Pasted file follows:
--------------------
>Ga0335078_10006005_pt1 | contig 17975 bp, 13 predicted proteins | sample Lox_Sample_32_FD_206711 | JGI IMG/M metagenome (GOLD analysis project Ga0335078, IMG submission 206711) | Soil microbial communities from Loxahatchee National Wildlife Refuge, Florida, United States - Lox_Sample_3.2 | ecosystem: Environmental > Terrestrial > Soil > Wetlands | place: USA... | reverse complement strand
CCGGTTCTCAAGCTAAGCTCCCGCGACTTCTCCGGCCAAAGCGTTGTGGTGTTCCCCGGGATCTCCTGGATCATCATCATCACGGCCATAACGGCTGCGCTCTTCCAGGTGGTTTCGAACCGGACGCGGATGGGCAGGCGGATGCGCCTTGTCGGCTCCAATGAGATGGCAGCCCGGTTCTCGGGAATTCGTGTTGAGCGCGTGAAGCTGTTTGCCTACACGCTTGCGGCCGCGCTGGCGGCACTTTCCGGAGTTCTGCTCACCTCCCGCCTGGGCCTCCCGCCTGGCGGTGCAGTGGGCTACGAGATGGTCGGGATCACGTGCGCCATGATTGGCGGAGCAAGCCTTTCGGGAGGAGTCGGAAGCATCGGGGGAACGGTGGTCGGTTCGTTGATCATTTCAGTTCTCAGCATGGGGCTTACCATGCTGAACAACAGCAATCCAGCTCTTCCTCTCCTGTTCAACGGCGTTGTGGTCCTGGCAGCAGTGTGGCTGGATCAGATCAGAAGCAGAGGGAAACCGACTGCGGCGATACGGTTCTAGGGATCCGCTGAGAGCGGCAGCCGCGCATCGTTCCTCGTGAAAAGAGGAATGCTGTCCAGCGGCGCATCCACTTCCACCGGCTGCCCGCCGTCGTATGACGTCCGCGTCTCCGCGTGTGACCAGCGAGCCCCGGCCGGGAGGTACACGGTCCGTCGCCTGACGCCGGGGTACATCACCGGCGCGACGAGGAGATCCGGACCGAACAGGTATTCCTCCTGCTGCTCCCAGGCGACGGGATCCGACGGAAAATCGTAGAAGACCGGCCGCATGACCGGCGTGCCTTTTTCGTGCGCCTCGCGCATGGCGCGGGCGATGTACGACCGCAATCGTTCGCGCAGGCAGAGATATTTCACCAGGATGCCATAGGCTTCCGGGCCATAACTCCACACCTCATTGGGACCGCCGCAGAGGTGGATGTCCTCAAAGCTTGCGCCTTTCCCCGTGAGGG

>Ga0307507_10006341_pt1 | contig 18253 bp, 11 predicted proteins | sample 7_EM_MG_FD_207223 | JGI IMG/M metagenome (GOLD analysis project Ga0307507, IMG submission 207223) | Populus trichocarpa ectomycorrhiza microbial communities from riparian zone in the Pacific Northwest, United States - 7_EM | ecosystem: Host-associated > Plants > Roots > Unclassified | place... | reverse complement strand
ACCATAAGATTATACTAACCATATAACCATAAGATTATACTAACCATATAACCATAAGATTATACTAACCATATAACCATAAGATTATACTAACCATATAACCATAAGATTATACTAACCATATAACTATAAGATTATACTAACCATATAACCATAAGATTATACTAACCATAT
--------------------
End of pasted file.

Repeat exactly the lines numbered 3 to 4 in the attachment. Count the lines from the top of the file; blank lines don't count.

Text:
>Ga0307507_10006341_pt1 | contig 18253 bp, 11 predicted proteins | sample 7_EM_MG_FD_207223 | JGI IMG/M metagenome (GOLD analysis project Ga0307507, IMG submission 207223) | Populus trichocarpa ectomycorrhiza microbial communities from riparian zone in the Pacific Northwest, United States - 7_EM | ecosystem: Host-associated > Plants > Roots > Unclassified | place... | reverse complement strand
ACCATAAGATTATACTAACCATATAACCATAAGATTATACTAACCATATAACCATAAGATTATACTAACCATATAACCATAAGATTATACTAACCATATAACCATAAGATTATACTAACCATATAACTATAAGATTATACTAACCATATAACCATAAGATTATACTAACCATAT